Allan H. Meltzer disagrees, passionately and persuasively. Drawing on deep expertise as a financial historian and authority on economic theory, he provides a resounding answer to the question, "why capitalism?" Only capitalism, he writes, maximizes both growth and individual freedom. Unlike socialism, capitalism is adaptive, not rigid--private ownership of the means of production flourishes wherever it takes root, regardless of culture. Laws intended to tamper with its fundamental dynamics, such as those that redistribute wealth, fail. European countries boasting extensive welfare programs have not surpassed the more market-oriented United States. Capitalism does require a strong legal framework, Meltzer writes, and it does not solve all problems efficiently. But he finds that its problems stem from universal human weaknesses--such as dishonesty, venality, and expediency--which are not specific to capitalism. Along the way, he systematically analyzes the role of government, positing that regulations are static, but markets are dynamic, usually seeking ways to skirt the rules. Regulation is socially useful if it brings private costs into line with social costs (for example, the cost of taxes to hire policemen compared to that of the impact of rampant crime); if it doesn't, regulation simply invites circumvention.
Vigorously argued, sweeping in scope, Why Capitalism? reminds us of the fundamental vitality of the one economic system that has survived every challenge, and risen to dominate the globe.
- ISBN-13: 9780199859573
- ISBN-10: 0199859574
- Publisher: Oxford University Press, USA
- Publish Date: February 2012
- Page Count: 168
- Dimensions: 8.3 x 5.6 x 0.8 inches
- Shipping Weight: 0.7 pounds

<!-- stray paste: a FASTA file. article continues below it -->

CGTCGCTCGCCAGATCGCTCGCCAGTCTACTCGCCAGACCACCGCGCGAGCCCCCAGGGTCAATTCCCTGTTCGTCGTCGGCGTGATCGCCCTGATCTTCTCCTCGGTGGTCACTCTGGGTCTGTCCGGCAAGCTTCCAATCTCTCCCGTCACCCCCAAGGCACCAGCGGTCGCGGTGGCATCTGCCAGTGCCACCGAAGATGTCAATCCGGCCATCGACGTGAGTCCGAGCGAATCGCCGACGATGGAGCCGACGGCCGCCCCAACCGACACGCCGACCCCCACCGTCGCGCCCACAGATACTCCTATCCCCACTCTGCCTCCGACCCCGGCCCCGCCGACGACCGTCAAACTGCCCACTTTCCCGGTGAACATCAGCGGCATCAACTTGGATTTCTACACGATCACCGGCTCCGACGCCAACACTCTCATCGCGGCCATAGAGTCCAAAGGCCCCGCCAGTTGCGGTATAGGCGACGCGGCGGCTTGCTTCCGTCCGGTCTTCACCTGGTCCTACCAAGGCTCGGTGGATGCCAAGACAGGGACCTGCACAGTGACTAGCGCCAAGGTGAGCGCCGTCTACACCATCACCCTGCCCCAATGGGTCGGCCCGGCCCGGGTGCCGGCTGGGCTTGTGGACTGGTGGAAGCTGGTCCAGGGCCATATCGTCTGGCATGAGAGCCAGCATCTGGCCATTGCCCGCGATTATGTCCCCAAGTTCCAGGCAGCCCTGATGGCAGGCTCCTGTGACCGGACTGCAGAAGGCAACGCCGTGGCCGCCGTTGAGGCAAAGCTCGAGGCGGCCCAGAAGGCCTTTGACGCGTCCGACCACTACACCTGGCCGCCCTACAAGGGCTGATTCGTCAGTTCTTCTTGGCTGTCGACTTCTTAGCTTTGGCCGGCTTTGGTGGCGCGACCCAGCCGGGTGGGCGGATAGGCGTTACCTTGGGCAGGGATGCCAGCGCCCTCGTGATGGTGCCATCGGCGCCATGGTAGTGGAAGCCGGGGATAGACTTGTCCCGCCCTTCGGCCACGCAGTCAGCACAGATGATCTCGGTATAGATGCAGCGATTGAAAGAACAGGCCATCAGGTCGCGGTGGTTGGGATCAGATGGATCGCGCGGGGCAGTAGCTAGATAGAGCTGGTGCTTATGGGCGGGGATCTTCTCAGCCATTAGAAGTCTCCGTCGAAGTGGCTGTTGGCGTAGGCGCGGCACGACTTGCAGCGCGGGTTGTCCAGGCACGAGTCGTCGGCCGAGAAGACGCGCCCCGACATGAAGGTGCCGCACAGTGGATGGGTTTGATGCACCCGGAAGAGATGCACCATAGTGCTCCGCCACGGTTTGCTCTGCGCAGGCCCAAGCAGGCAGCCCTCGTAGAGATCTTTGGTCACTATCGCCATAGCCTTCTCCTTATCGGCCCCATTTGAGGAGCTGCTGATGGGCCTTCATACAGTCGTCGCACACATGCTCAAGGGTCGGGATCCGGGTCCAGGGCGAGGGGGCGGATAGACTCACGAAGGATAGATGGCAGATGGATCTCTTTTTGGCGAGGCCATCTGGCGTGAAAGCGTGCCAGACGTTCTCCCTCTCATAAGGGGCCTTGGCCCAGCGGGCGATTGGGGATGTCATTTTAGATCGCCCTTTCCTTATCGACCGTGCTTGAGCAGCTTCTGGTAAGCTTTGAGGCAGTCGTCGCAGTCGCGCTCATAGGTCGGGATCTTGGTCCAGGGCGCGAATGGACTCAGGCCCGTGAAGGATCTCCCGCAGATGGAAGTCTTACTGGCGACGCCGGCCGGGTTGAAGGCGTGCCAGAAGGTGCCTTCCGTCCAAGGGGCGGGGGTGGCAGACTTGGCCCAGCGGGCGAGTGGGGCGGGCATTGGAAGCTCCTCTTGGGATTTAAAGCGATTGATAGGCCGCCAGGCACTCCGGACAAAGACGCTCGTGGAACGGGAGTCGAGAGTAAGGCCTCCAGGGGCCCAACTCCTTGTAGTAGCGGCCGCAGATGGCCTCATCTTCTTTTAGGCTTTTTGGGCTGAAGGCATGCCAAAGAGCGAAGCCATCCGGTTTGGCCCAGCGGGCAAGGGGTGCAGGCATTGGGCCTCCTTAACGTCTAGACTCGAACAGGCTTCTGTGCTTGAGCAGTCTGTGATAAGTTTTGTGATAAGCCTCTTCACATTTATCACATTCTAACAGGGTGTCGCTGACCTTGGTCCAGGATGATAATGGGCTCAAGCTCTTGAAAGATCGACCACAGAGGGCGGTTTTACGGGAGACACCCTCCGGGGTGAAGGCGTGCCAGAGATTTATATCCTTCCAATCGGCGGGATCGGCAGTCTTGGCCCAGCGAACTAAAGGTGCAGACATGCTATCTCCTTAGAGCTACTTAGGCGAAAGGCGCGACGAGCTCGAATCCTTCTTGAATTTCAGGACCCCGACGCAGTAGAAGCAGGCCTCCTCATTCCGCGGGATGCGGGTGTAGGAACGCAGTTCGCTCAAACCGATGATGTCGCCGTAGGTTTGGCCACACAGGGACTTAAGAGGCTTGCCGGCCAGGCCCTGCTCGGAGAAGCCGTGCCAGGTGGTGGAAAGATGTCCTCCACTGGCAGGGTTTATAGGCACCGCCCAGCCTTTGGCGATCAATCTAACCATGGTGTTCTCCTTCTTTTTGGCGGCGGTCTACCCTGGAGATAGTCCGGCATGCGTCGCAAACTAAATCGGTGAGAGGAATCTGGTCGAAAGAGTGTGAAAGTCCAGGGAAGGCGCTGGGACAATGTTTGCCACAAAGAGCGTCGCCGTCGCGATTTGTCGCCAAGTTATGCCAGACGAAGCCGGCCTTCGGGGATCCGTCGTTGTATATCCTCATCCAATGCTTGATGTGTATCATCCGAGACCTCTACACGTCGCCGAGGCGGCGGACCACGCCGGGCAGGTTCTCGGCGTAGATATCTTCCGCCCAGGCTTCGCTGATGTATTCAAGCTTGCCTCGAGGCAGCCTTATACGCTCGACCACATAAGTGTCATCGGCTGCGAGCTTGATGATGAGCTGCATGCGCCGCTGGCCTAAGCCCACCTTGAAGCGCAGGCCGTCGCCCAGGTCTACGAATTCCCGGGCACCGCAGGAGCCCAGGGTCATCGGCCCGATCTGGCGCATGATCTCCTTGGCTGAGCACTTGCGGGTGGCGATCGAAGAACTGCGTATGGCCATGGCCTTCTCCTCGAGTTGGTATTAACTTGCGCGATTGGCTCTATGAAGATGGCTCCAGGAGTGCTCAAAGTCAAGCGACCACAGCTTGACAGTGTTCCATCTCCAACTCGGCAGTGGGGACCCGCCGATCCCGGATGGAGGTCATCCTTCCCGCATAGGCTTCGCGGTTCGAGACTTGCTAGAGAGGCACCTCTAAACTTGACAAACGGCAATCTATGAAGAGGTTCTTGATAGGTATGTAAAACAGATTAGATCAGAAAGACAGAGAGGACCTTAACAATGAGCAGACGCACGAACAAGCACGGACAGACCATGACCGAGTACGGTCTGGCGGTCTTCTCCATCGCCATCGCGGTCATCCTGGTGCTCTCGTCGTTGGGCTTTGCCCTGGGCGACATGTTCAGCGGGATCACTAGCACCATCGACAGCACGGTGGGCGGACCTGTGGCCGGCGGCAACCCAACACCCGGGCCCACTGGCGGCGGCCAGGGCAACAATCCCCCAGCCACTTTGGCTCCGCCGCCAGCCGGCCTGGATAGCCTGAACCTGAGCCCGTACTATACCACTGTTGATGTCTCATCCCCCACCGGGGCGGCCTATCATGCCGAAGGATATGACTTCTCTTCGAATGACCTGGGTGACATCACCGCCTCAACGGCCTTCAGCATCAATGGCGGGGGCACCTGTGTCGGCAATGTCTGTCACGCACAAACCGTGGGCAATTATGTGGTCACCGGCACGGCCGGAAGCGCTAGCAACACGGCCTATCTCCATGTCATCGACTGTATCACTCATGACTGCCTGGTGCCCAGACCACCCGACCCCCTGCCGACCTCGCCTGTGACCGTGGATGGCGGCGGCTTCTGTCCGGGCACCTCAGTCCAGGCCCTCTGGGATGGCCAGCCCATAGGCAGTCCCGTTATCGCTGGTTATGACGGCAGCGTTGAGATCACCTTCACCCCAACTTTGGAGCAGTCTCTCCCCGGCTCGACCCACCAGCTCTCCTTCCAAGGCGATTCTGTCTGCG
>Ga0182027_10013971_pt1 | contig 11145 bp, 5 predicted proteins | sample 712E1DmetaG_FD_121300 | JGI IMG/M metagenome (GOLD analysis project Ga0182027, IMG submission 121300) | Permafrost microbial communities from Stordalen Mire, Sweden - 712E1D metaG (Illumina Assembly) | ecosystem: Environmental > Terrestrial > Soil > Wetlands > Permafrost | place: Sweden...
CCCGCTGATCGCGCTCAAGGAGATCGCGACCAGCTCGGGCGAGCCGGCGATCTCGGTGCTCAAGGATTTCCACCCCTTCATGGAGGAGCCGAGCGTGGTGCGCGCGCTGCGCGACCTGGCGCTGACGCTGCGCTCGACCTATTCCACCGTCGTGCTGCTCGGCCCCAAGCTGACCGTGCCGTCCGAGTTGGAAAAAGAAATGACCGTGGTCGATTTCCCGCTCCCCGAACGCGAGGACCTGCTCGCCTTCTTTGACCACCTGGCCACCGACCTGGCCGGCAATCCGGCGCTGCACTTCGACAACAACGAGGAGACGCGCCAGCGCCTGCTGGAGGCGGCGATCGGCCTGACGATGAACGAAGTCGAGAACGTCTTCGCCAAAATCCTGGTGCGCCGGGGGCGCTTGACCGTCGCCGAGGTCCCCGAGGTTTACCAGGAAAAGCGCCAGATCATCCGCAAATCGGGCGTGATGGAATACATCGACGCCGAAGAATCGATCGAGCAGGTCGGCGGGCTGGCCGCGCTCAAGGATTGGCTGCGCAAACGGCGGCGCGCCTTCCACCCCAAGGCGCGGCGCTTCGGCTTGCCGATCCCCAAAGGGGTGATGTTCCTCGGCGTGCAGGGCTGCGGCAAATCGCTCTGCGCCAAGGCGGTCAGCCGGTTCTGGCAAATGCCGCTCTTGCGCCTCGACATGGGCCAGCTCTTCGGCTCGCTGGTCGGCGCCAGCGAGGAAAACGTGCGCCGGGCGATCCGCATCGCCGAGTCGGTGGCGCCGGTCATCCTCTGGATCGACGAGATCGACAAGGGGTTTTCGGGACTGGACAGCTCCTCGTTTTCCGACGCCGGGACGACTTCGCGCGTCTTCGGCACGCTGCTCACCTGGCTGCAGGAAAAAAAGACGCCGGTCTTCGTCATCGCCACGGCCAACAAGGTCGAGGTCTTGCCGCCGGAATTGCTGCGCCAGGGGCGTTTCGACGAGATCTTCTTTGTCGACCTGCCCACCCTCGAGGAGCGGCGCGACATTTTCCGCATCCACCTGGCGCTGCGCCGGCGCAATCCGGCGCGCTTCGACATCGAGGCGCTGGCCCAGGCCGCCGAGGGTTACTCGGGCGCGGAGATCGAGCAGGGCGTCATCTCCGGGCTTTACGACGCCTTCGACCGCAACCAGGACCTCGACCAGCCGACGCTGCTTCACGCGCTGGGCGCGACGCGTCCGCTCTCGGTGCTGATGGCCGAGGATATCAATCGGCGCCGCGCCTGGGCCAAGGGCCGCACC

Publishers Weekly® Reviews
- Reviewed in: Publishers Weekly, page .
- Review Date: 2011-12-19
- Reviewer: Staff
In this polemic, Meltzer (A History of the Federal Reserve) brings forth argument after argument to show how for all of its flaws, “there is no better system for providing growth and personal freedom” than capitalism. Grounded in Kant’s dictum that “most of the faults and flaws on which critics dwell are human faults,” Meltzer defends capitalism while criticizing communism and socialism, the role of government and governmental policies (both historical and current), and the idea of redistribution of income. Too-big-to-fail and fiat currency also have their place in the mix, his choice of topics being both timely and pertinent. Out of these topics, it is government’s reach, policies, regulations, and expansion that seem to have captured the author’s attention. He sums up his stance succinctly: “Much regulation invites corruption, arbitrary decisions, and circumvention.” Reading more like a collection of essays than anything formal, the book is both powerful and opinionated. At times critical and at others solution oriented, Meltzer delivers his ideas in a manner that feels like an extended lecture, intent on demonstrating that it is because “democratic capitalism is not a rigid orthodoxy” that it remains viable. (Mar.)